Lucian grows to an adult and, as viewers of the original know, falls in love with the vampire Sonja, daughter of Viktor, which viewers also know is going to be the catalyst for war between the races. We know in advance that their love is going to end tragically, but, as with a movie like Titanic, knowing things are going to end badly only amps up the emotions and the tragedy. Without going into too much detail, Lucian, who's favored among Lycans but still a slave, is already moving down the path of being a potential liberator/semi-messianic figure for his terribly-treated brethren; the horrors of what happens when Viktor uncovers the relationship between his daughter and what he considers a 'beast' seal the path of fate and flames Lucian into leading a full-out insurrection, not only of the slave Lycans within the fortress walls of the vampires' domain, but of the 'wild' Lycans outside.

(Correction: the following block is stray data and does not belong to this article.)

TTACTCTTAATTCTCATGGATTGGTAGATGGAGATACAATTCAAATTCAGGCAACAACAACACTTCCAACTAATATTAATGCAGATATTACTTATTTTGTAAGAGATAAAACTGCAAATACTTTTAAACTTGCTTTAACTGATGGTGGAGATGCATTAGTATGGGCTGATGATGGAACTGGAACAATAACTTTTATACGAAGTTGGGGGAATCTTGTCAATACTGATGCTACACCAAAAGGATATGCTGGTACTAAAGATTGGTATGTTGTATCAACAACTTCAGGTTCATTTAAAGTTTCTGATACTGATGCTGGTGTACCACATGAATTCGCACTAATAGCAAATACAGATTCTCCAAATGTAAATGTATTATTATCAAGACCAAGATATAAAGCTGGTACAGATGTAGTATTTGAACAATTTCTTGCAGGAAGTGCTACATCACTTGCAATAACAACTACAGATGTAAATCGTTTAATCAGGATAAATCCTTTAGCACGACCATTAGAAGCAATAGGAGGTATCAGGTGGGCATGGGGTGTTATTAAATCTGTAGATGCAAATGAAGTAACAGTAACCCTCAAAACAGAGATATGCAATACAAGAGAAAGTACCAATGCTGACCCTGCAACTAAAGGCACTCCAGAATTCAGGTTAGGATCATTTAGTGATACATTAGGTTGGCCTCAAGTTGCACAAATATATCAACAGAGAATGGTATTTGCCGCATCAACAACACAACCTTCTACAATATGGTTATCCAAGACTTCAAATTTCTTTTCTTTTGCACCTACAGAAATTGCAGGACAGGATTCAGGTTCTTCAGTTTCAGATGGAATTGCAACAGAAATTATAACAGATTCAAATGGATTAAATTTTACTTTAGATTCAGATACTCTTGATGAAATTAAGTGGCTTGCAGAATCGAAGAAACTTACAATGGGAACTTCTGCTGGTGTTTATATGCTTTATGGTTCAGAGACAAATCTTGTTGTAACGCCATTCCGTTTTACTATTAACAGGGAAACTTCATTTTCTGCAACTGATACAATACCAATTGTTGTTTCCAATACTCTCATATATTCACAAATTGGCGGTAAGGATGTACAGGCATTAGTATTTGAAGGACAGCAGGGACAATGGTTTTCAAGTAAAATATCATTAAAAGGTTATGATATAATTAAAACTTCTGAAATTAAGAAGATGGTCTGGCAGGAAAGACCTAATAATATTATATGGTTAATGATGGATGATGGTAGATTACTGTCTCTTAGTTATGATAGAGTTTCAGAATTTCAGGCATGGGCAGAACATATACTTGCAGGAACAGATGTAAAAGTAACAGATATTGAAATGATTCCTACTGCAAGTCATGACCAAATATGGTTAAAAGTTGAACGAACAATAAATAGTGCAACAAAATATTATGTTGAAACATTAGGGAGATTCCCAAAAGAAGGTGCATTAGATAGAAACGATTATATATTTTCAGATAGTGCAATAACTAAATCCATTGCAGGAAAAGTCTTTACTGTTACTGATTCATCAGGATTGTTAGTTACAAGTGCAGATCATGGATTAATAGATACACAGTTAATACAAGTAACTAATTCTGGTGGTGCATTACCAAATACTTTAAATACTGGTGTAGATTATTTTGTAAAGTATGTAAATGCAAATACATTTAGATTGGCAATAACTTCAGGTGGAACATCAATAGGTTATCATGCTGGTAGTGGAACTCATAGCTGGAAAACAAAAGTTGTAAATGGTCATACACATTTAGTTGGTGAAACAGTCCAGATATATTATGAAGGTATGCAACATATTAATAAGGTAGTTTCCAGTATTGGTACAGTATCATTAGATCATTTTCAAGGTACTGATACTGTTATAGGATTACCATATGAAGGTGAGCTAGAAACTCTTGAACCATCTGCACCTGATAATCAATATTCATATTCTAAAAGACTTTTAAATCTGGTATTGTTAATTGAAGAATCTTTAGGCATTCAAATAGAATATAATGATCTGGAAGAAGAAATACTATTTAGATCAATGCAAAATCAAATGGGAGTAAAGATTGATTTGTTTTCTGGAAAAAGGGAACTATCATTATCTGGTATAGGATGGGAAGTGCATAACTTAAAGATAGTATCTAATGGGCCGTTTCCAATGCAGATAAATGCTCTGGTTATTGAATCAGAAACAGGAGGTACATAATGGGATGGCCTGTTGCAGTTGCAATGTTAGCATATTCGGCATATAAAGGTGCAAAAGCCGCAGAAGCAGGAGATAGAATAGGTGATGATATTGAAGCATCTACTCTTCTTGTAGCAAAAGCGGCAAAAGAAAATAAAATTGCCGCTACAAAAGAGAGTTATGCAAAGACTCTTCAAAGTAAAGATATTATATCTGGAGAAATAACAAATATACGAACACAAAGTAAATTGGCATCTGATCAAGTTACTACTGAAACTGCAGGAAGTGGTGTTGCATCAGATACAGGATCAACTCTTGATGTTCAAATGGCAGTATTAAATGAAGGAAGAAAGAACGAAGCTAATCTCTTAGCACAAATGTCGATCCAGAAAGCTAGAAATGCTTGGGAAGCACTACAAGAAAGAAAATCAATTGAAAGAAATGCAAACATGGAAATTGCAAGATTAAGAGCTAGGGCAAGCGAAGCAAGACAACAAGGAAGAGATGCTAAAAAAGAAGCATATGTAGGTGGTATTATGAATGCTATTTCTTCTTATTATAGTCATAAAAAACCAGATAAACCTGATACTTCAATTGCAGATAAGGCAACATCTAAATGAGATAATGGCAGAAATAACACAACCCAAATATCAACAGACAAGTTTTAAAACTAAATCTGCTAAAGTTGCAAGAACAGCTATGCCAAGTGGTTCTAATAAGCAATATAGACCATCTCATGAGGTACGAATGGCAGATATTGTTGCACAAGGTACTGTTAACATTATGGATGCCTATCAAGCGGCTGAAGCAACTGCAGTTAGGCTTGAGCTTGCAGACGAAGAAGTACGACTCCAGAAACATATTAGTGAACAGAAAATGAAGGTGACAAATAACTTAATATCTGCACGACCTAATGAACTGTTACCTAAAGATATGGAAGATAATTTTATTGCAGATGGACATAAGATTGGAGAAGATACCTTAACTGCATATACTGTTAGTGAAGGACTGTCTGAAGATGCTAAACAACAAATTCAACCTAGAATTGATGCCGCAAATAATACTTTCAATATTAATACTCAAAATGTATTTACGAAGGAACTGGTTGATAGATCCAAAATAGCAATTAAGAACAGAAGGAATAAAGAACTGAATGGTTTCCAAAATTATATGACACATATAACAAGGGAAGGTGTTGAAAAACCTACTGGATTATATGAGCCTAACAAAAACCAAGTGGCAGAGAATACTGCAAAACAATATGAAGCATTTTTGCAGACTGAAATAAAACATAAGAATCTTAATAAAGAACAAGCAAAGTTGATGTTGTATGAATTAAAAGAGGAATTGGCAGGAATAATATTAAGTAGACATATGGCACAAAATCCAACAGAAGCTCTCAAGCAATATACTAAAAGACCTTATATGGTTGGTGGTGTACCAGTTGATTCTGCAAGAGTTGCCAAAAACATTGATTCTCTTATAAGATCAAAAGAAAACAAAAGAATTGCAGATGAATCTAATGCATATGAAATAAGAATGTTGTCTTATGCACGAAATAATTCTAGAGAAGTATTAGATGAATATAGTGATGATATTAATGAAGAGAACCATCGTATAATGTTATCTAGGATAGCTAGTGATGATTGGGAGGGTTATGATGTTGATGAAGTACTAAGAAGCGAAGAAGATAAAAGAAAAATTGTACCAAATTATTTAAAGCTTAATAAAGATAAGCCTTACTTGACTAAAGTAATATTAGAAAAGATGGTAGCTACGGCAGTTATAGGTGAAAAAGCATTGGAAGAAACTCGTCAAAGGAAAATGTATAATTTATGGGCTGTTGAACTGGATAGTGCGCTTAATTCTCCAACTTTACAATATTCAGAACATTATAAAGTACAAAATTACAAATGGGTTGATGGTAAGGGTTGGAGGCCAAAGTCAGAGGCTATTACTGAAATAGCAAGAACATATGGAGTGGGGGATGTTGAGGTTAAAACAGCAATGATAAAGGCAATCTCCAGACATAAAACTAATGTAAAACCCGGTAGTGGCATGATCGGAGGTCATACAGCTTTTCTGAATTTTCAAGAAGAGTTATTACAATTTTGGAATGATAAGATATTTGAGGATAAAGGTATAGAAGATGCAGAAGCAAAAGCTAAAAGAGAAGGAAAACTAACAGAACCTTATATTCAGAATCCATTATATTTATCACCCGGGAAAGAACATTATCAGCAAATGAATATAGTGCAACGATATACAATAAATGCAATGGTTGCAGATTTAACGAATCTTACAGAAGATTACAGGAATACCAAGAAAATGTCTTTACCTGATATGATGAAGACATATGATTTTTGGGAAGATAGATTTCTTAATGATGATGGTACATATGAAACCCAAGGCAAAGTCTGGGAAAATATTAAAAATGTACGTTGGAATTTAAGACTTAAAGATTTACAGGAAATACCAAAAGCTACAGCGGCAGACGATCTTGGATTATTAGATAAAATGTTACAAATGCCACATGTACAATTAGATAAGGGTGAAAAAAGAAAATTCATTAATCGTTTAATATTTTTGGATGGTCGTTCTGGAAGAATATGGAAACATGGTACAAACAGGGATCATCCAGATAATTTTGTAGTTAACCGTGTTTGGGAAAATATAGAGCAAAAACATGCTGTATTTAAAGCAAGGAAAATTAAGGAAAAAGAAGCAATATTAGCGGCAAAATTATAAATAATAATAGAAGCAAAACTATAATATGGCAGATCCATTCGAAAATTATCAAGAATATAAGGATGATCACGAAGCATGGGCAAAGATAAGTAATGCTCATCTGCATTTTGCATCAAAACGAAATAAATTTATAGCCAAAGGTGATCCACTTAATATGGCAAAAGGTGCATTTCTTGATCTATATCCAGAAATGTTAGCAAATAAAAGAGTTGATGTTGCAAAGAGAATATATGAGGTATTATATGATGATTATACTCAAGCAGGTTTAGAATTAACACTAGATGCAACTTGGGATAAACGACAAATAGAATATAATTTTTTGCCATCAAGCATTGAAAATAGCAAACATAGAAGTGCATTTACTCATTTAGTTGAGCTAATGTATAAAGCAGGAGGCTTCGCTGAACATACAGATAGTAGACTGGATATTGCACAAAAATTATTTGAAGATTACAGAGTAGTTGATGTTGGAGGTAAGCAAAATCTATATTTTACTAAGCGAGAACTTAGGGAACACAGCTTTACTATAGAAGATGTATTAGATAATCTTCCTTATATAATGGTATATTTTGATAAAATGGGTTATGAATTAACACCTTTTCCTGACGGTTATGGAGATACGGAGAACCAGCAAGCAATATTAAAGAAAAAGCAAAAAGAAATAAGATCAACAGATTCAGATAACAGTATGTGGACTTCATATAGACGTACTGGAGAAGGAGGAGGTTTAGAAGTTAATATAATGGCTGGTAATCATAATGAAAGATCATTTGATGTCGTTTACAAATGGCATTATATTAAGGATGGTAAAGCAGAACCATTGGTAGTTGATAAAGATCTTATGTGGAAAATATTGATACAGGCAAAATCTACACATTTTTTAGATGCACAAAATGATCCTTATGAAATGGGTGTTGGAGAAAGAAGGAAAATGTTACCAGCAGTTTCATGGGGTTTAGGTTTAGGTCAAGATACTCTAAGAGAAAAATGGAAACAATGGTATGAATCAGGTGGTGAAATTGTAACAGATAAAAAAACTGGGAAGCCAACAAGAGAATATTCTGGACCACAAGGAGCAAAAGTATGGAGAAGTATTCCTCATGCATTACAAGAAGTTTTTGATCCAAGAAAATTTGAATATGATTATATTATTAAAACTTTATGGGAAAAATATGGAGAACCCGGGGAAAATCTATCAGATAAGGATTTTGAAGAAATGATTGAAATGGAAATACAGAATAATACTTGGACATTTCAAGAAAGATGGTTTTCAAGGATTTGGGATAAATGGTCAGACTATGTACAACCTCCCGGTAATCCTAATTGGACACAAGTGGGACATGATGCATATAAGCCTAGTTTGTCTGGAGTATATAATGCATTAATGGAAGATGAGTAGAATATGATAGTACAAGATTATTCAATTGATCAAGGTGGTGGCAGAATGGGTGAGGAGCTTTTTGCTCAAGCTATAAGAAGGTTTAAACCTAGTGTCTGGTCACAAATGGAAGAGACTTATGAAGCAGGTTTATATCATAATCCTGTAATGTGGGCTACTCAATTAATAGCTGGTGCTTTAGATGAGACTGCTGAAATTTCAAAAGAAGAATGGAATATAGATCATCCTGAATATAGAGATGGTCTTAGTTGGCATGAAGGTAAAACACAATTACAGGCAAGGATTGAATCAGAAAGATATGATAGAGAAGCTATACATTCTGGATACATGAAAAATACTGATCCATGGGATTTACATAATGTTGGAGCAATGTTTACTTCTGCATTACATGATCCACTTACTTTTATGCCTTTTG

I initially didn't know how well a third Underworld was going to turn out without Selene (Kate Beckinsale) and Michael (Scott Speedman) in it; as it turns out it worked great. The roles of Lucian and Viktor in the Underworld mythos became even larger, and both actors (who did great jobs in the original) give tour-de-force, multi-facted performances. Sonja (Rhona Mitra)'s resemblance to Selene in both appearance and temperament isn't coincidence: it was established in the first movie that Selene's resemblance to Viktor's deceased daughter was why he made her a vampire in the first place and why he favored her over the centuries. The three leads - Lucian, Viktor and Sonja - anchor the movie so well (and the performers play their parts so well) that the abscence of Selene and Michael doesn't hurt the movie (although I still wouldn't mind if they returned for Underworld 4). The character of Raze (Kevin Grevioux) from the first movie is also present, and his role is greatly expanded on.